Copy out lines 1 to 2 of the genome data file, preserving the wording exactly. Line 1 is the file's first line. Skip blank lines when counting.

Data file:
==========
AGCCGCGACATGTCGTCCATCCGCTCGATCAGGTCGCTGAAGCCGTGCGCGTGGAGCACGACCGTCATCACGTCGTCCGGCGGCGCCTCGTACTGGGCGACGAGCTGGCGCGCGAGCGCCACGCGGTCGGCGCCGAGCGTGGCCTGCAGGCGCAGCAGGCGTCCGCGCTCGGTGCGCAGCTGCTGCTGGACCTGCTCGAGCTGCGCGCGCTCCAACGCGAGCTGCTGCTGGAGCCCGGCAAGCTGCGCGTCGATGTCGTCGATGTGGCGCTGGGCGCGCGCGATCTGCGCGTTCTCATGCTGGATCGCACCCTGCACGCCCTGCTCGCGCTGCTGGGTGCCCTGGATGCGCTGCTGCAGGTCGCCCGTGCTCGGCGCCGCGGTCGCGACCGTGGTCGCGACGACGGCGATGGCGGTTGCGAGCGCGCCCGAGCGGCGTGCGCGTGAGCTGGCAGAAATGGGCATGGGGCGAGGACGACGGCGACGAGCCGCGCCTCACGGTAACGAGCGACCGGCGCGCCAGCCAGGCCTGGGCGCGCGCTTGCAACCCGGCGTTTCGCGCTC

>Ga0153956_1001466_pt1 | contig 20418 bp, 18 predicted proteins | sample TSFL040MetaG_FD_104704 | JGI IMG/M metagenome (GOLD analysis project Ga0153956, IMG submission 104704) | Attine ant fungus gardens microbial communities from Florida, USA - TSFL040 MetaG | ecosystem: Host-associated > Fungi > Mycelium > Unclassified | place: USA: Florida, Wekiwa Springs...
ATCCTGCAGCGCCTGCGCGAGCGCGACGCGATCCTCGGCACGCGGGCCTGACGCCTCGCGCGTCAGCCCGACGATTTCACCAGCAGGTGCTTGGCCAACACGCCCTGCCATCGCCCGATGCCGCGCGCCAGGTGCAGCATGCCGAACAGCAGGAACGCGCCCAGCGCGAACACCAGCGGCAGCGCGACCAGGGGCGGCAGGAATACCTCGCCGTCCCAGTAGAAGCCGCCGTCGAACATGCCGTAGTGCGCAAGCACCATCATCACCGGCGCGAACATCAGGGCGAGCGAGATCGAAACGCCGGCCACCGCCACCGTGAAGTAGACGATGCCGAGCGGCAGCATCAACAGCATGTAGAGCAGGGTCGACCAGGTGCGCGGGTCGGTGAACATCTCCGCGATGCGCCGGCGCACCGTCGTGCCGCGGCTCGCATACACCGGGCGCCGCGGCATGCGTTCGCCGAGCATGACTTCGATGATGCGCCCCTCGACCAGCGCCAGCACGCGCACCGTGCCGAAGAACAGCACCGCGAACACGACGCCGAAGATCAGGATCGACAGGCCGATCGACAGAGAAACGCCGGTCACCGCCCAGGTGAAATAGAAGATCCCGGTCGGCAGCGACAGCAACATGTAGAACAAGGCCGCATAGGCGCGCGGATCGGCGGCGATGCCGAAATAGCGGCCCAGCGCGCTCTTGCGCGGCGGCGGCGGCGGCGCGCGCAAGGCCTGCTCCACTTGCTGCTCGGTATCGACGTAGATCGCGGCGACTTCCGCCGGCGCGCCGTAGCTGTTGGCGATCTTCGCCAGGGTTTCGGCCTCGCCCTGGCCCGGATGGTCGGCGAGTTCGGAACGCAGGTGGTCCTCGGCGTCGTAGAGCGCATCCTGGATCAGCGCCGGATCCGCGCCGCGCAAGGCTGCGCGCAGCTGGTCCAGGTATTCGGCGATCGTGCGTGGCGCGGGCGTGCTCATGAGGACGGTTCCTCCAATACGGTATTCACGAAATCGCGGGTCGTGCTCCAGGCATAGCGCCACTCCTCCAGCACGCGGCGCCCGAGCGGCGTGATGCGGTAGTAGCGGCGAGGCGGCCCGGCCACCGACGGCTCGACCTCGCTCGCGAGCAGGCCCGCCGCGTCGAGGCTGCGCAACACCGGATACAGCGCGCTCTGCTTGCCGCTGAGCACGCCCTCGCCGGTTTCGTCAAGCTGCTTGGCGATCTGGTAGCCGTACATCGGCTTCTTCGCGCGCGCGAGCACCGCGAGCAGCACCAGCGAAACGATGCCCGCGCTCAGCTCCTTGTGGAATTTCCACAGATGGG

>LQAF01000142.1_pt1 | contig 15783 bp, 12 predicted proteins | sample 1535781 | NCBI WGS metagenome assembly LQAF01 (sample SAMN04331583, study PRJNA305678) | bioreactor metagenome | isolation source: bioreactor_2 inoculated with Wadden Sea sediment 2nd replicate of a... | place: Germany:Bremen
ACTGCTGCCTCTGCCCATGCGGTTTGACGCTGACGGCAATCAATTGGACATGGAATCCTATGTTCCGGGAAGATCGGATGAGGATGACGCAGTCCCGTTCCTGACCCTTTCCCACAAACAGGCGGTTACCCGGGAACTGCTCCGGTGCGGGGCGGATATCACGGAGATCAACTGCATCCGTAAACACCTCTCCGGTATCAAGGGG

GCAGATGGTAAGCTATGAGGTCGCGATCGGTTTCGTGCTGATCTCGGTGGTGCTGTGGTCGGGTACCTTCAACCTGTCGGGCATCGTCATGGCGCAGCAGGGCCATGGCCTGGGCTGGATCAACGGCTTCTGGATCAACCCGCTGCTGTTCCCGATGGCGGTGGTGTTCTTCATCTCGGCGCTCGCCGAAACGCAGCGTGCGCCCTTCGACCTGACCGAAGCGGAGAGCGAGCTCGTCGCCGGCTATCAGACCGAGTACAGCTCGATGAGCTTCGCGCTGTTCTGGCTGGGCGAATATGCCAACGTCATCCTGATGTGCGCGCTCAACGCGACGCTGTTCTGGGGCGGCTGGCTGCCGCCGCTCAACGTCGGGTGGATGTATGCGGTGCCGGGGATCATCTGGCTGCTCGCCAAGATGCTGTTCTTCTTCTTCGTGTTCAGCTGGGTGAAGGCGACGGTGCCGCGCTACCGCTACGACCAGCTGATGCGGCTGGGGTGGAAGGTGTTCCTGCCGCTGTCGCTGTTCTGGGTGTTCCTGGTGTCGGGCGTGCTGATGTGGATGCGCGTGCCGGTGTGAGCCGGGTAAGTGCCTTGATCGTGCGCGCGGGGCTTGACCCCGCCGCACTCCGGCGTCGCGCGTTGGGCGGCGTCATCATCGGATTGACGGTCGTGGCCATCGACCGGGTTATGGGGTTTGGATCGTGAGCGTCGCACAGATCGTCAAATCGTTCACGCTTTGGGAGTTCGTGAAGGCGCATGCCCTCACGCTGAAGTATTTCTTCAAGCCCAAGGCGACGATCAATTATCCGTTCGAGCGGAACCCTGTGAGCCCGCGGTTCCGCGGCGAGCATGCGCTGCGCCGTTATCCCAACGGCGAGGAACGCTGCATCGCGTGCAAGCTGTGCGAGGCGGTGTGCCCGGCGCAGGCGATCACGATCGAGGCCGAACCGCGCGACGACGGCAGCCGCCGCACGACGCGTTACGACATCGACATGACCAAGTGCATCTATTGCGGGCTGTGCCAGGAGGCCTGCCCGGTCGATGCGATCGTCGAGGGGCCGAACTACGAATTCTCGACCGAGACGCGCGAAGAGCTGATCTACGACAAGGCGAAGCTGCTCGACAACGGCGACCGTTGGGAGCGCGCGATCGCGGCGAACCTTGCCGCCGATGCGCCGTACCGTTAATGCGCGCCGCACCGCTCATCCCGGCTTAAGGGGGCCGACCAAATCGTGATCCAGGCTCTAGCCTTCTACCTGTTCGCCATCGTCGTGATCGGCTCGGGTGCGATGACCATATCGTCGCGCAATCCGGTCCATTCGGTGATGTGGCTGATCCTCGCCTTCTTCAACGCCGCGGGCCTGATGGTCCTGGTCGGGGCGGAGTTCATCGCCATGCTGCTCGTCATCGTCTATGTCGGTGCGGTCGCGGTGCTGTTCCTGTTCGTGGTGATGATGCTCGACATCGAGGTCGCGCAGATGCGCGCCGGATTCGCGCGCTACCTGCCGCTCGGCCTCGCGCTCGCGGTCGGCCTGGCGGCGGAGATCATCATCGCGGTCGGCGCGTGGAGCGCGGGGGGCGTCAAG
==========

AGCCGCGACATGTCGTCCATCCGCTCGATCAGGTCGCTGAAGCCGTGCGCGTGGAGCACGACCGTCATCACGTCGTCCGGCGGCGCCTCGTACTGGGCGACGAGCTGGCGCGCGAGCGCCACGCGGTCGGCGCCGAGCGTGGCCTGCAGGCGCAGCAGGCGTCCGCGCTCGGTGCGCAGCTGCTGCTGGACCTGCTCGAGCTGCGCGCGCTCCAACGCGAGCTGCTGCTGGAGCCCGGCAAGCTGCGCGTCGATGTCGTCGATGTGGCGCTGGGCGCGCGCGATCTGCGCGTTCTCATGCTGGATCGCACCCTGCACGCCCTGCTCGCGCTGCTGGGTGCCCTGGATGCGCTGCTGCAGGTCGCCCGTGCTCGGCGCCGCGGTCGCGACCGTGGTCGCGACGACGGCGATGGCGGTTGCGAGCGCGCCCGAGCGGCGTGCGCGTGAGCTGGCAGAAATGGGCATGGGGCGAGGACGACGGCGACGAGCCGCGCCTCACGGTAACGAGCGACCGGCGCGCCAGCCAGGCCTGGGCGCGCGCTTGCAACCCGGCGTTTCGCGCTC

>Ga0153956_1001466_pt1 | contig 20418 bp, 18 predicted proteins | sample TSFL040MetaG_FD_104704 | JGI IMG/M metagenome (GOLD analysis project Ga0153956, IMG submission 104704) | Attine ant fungus gardens microbial communities from Florida, USA - TSFL040 MetaG | ecosystem: Host-associated > Fungi > Mycelium > Unclassified | place: USA: Florida, Wekiwa Springs...